The Washington PostDemocracy Dies in Darkness

Opinion Why did the IRS drop the ball on Trump’s tax audits?

The IRS building in Washington. (Sarah Silbiger for The Washington Post)
4 min

After years of anticipation, America is finally about to see former president Donald Trump’s tax returns. House Democrats released summary reports on Tuesday and are expected to provide the underlying (redacted) returns soon.

The materials available so far present two big questions: 1) What kinds of financial shenanigans was Trump engaged in? And 2) why, exactly, did the IRS drop the ball on monitoring question No. 1?

The answer to the first question: possibly a lot. Staffers on Congress’s nonpartisan Joint Committee on Taxation (JCT) have identified many dodgy-looking things in Trump’s returns. These include questionable charitable contributions; “loans” to his children that might have been (taxable) gifts; “business” expenses that look like personal hobbies; and various other “Large unusual questionable items," as IRS staff put it, that Trump deducted as losses.

(Aside: “Large Unusual Questionable Items” would be a great name for a band.)

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Trump’s audits are not complete, so we still don’t know whether any of these items were illegal. Fraud allegations aside, issues of national-security significance await resolution, including where Trump gets his money from, whom he still owes money to and, thus, whether he governed (or possibly will govern again) in the country’s interest or his own.

The JCT report, for instance, suggests that Trump received significant income from overseas while in office. In fact, in at least one year, Trump reported paying more in foreign taxes than in net U.S. income taxes. We still don’t know in which countries he earned this income, or, more importantly, who was paying him.

In the course of auditing Trump, the IRS could have asked for documentation to substantiate these foreign tax transactions. IRS agents also could have asked for documentation on the debts Trump owes, to corroborate any interest expenses he has deducted.

From what we know so far, though, it seems unlikely they did this due diligence.

So why didn’t the IRS do more to vet Trump’s finances?

According to the House Ways and Means report, the IRS only began auditing Trump’s tax-year 2015 return in April 2019 — more than two years into his presidency. This should set off alarm bells: There were lots of red flags about Trump’s tax behavior even before he took office. More important, the IRS’s own manual says the agency must audit the sitting president’s returns every year, even when there aren’t red flags.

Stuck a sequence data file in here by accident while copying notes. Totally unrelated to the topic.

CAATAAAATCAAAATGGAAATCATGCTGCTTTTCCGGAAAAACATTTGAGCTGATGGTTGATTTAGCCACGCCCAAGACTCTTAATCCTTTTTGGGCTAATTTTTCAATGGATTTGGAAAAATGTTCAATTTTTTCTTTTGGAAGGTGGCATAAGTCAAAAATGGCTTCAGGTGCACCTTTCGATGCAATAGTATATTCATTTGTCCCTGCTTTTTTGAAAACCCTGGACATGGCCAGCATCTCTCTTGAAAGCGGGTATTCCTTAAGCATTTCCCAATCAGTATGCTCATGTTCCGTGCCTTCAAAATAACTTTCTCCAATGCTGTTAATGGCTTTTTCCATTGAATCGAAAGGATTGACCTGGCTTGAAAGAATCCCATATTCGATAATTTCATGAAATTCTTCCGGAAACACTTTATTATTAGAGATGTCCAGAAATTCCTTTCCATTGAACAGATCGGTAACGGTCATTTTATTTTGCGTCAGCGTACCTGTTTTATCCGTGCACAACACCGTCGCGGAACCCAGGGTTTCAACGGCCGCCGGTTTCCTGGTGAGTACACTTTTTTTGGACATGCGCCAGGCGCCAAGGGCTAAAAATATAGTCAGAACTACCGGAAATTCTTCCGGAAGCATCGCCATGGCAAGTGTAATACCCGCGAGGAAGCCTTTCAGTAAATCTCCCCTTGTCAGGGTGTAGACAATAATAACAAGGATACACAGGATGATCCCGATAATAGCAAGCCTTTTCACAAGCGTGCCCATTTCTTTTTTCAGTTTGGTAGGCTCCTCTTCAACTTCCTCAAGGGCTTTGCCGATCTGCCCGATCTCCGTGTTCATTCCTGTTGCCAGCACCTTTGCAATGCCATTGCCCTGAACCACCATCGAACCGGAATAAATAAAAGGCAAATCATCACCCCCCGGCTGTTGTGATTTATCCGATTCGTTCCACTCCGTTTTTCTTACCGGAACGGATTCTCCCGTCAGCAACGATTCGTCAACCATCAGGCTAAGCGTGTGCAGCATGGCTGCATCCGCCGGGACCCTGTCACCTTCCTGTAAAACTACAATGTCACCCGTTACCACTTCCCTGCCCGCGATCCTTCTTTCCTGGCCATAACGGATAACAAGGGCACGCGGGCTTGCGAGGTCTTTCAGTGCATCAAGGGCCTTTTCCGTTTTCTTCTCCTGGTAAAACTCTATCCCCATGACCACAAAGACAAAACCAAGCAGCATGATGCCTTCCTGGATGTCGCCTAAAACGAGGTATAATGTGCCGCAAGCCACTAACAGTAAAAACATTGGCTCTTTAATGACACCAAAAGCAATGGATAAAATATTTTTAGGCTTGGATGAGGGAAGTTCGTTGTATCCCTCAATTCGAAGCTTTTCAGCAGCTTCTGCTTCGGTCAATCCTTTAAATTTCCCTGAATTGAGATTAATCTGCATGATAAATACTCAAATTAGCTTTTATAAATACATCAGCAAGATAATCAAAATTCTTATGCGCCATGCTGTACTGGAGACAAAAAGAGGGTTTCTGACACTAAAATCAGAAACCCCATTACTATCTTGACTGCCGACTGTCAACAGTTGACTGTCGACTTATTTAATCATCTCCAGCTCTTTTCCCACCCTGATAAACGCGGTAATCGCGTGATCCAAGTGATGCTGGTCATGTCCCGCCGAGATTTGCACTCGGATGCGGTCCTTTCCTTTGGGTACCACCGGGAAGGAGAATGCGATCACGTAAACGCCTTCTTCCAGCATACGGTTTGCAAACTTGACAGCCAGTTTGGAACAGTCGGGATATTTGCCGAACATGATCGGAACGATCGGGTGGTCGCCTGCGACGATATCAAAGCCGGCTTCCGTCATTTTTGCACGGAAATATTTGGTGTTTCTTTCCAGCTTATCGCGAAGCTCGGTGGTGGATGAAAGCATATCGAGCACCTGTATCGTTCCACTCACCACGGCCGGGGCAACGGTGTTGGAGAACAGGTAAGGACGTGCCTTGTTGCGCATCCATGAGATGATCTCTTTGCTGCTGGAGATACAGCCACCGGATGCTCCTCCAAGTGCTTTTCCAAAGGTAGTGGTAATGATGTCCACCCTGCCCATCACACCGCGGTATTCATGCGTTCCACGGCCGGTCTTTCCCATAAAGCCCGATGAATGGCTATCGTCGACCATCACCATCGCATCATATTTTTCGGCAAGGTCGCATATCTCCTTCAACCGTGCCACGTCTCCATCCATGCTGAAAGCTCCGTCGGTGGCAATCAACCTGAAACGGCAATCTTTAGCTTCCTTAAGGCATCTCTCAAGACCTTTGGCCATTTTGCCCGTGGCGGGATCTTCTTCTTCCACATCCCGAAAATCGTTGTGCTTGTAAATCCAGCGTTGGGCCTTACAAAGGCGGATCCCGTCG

Yet for some reason, it didn’t do so — at least, not until House Democrats asked for documents about those presumed-to-be-already-ongoing audits in April 2019.

To be clear: We’ve known for a long time that the IRS has been under-auditing wealthy taxpayers and large corporations, mostly because the agency was outgunned. Taxpayers like Trump have huge and (deliberately) complex returns. They can afford armies of accountants and attorneys to help them get away with aggressive measures, and the skeletal IRS doesn’t have the resources to challenge them. This is partly why Democrats decided recently to invest $80 billion in the IRS: to improve customer service and beef up enforcement.

But what’s astonishing here is that it seems the IRS was not just under-resourced but also timid.

Even once the belated audits commenced, agency staffers were bizarrely deferential to Trump’s tax counsel. Reports from the nonpartisan Joint Tax Committee and the Democratic-led Ways and Means Committee note that Trump’s team was often uncooperative, “failing to provide all the facts needed to resolve certain issues.” Yet IRS staffers apparently let it slide.

Sometimes IRS agents didn’t even ask for substantiation for apparently suspect tax claims. According to the Ways and Means Committee, IRS employees wrote in their notes that because Trump “hires a professional accounting firm and Counsel to prepare and file tax return,” that must mean the information contained in his returns was “properly” reported.

The JCT report even mentions an internal IRS email saying staff were reluctant to bring up long-standing subjects of contention for fear of upsetting their “good relationship” with a new representative Trump had hired.

This is not how audits usually work, to put it mildly. But it might explain why the Ways and Means staffers received “fewer documents than expected” from the IRS in response to their subpoena: The IRS waited to begin its due diligence, and then struggled to complete it.

Again, we don’t know why the agency didn’t put more resources toward these audits or why IRS staffers seemed scared of their own shadows. Maybe this outcome was due to overt intimidation from Trump or his minions. Maybe the reason is more benign but still troubling, such as disorganization or incompetence.

But the whole point of the IRS’s mandatory presidential audit program is to verify that the president is not behaving as if he’s above the law and that there’s no political interference in tax administration. From what’s been released so far, we can’t be confident about either.